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PlaneEater
07-11-2005, 03:43 PM
I sent them an email a few days ago about the problems we ran into with Pacific Fighters, and filled them in on what I could as part of the art team that worked on the game (and specifically, a Northrop aircraft that got cut because of it). Got a phonecall yesterday at about 7pm... From Australia.

THEY have been contacted by Northrop Grumman, about a year ago--and HAVEN'T had to pay licensing fees.

NG said 'hey, pay us money'. They responded 'Well, how much are you asking for?'

AND--here's the kicker...

'...and on what legal grounds, since you don't actually own these things, which are really taxpayer property?'

Northrop Grumman backed off and hasn't bugged them since.

They've consulted legal advice and are going ahead with the inclusion of Grumman, Northrop, and other 'copyrighted' aircraft and surface ships, as well as a little note at the bottom of the box & screen that gives the whole 'other names and trademarks are property of their respective owners (etc etc)'.

He also mentioned that they were aquiring insurance to cover possible damages sought by Northrop Grumman, and would be willing to either fight them legally or counter-sue for their loss of business and damages.

Folks, that is our victory flare and green light.

new-fherathras
07-11-2005, 04:05 PM
aha... http://forums.ubi.com/images/smilies/16x16_smiley-surprised.gif



well, Oleg. the word is yours

VW-IceFire
07-11-2005, 04:09 PM
Fascinating!

Thanks for tracking these things down. Time for an update.

Fliegeroffizier
07-11-2005, 04:20 PM
Please don't ban me...but I have to say that it appears that the French had surrendered without a fight this past winter, not totally unexpected!

UBI, according to the drift of the discussions on this subject 3-4 months ago, apparently rolled over and immediately surrendered and paid Northrop/Grumman, et al,(with Oleg's money/profits)as soon as Northrop fired its first 'bluffing' cannonball across UBI's bow. They simply didn't have the guts for a fight. IMHO.

Tooz_69GIAP
07-11-2005, 04:39 PM
very very interesting!!!

Frequent_Flyer
07-11-2005, 06:45 PM
PlaneEater,I think something may have been lost in translation. Grumman/Northrop are publicly traded corporations whose customer(s) is/are the United States government. The research and development costs for the aircraft/ships in question may or may not have been paid for with taxes.If these costs were not bore by tax payers than they have every right to expect a 'users fee', from someone or organization that profits from using a likeness of THEIR prodcut.In other countries where the government pays all of or subsidizes the cost of a product ,'ownership 'of that product would be a difficult sell.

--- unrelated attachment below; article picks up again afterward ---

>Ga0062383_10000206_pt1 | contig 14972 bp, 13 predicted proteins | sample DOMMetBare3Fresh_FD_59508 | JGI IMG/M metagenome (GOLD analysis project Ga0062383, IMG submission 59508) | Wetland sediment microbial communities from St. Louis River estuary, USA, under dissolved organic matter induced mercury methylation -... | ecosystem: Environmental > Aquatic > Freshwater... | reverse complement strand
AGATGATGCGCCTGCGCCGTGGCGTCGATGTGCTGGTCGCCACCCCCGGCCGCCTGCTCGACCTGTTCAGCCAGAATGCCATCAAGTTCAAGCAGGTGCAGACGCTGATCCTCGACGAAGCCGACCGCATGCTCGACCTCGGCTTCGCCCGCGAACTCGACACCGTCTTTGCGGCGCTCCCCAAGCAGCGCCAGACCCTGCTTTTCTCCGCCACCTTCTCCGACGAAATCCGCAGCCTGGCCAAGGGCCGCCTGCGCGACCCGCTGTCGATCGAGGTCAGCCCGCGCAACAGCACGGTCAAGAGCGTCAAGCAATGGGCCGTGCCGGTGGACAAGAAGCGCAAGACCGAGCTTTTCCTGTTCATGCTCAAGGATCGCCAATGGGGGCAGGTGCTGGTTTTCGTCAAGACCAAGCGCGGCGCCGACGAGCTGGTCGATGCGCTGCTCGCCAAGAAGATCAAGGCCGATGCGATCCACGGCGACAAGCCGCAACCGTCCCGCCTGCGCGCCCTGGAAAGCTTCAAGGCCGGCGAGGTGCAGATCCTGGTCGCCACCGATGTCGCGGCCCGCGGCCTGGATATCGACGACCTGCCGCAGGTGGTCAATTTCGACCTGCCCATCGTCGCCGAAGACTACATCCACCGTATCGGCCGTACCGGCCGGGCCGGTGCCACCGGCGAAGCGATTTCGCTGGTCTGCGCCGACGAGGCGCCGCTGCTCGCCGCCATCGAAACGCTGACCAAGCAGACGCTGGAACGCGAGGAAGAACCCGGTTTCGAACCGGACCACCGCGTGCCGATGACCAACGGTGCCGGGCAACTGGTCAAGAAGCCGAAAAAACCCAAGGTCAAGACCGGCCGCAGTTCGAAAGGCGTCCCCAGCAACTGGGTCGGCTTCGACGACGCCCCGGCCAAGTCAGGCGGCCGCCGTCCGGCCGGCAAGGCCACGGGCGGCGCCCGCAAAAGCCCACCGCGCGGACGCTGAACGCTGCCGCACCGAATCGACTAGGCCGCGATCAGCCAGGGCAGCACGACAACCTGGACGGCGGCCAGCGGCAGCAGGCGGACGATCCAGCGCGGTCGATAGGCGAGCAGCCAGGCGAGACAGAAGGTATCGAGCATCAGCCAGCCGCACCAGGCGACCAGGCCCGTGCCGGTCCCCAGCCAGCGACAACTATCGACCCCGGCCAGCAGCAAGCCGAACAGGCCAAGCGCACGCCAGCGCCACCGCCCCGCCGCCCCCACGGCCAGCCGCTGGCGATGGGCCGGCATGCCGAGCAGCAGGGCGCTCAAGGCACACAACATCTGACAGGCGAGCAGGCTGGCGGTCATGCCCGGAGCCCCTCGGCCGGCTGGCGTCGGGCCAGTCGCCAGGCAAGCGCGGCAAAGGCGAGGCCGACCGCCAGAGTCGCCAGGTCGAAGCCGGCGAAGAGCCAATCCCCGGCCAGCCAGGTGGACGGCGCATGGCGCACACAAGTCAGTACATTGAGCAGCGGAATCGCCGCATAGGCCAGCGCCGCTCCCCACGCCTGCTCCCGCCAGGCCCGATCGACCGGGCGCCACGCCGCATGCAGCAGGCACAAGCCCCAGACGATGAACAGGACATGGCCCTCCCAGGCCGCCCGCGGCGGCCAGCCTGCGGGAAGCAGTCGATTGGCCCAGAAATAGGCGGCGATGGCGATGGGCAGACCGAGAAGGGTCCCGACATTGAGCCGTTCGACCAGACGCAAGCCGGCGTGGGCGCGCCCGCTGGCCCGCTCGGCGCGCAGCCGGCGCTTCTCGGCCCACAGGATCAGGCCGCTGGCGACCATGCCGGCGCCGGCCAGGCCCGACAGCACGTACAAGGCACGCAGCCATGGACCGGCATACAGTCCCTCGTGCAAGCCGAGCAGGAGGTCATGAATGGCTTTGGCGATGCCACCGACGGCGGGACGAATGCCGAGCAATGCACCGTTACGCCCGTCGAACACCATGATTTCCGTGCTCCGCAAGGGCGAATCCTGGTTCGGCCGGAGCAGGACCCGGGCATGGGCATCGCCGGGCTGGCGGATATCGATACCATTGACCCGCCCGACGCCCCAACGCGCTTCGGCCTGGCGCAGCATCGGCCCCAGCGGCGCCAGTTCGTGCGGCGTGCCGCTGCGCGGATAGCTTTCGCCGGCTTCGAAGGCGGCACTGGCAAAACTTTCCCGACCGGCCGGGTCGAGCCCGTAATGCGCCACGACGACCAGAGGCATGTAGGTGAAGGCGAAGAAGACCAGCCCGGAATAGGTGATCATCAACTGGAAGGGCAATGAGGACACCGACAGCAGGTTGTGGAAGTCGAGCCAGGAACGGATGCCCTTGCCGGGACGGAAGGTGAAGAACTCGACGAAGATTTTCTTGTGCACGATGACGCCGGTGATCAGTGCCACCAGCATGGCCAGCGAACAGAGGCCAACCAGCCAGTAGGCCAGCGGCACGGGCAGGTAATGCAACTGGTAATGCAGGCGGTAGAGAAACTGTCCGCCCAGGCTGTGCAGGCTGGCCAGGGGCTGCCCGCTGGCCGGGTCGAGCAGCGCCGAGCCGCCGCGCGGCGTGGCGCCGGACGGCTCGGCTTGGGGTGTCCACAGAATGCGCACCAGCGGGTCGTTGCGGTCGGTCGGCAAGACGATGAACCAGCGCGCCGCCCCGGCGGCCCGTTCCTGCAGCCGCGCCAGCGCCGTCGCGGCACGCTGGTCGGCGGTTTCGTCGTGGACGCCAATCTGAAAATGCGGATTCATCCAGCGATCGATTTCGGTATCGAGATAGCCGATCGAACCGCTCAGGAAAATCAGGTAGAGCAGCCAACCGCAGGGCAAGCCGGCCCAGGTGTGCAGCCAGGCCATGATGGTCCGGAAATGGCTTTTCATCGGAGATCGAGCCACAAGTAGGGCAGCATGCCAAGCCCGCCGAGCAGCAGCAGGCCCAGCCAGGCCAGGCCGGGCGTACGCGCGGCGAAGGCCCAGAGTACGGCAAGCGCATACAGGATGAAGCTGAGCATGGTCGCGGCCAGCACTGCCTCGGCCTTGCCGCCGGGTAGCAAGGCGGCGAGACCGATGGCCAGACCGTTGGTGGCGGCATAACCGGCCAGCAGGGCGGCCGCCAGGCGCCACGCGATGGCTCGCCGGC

MS_Siwarrior
07-11-2005, 06:47 PM
That changes everything,
Maybe Oleg has something we dont know about http://forums.ubi.com/groupee_common/emoticons/icon_eek.gif

9th_Spitin
07-11-2005, 07:05 PM
Maybe 1C just did not try too hard like Fliegeroffizer mentioned.

Firebird350HO
07-11-2005, 07:13 PM
I think that is exactly what has happened. The modern aircraft manufacturers that "inherited" the names of old planes manufactured by companies that no longer exist have no more right to charge royalties than when General Motors built cars like the Skyhawk, Starfire and Wildcat. Douglas, Lockheed and Grumman couldn't sue then and they sure couldn't sue now. Does Northrop-Grumman have their lawyers knocking on the door of every American high school that uses the name Wildcats for their football team, threatening with a cease and desist order? Nope. They can't.

PlaneEater
07-11-2005, 07:20 PM
Originally posted by Frequent_Flyer:
PlaneEater,I think something may have been lost in translation. Grumman/Northrop are publicly traded corporations whose customer(s) is/are the United States government. The research and development costs for the aircraft/ships in question may or may not have been paid for with taxes. If these costs were not bore by tax payers than they have every right to expect a 'users fee', from someone or organization that profits from using a likeness of THEIR prodcut.In other countries where the government pays all of or subsidizes the cost of a product ,'ownership 'of that product would be a difficult sell.

Not quite.

--The aircraft (and ships) were commisioned to US miltary specifications by the military with taxpayer money, were built with taxpayer money, operated with taxpayer money by the military, and named via military naming schemes and conventions.

--The vehicles (planes and ships) played a pivotal part in world history, a history that belongs freely to every person, much the same way the Apollo capsules (built by North American), the Lunar landers (built by Northrop Grumman), and the Saturn IV rockets (built by North American, Boeing, Douglas, and IBM) did in putting humans on the moon.

--We are not making or selling CAD blueprints, diagrams, or actual components of the vehicles. What game developers sell in a game or sim cannot be used to build or reverse-engineer an actual aircraft or ship. A 3D model for a game is essentially an interactive piece of representative art and thus protected under the First Amendment of the US Constitution's Bill of Rights.

--Northrop Grumman and other similar corporations have approached manufacturers and distributors within the hobby industry, pressuring them to sign licensing agreements and pay fees for the use of military designations and likenesses, both of which are in actuality taxpayer property.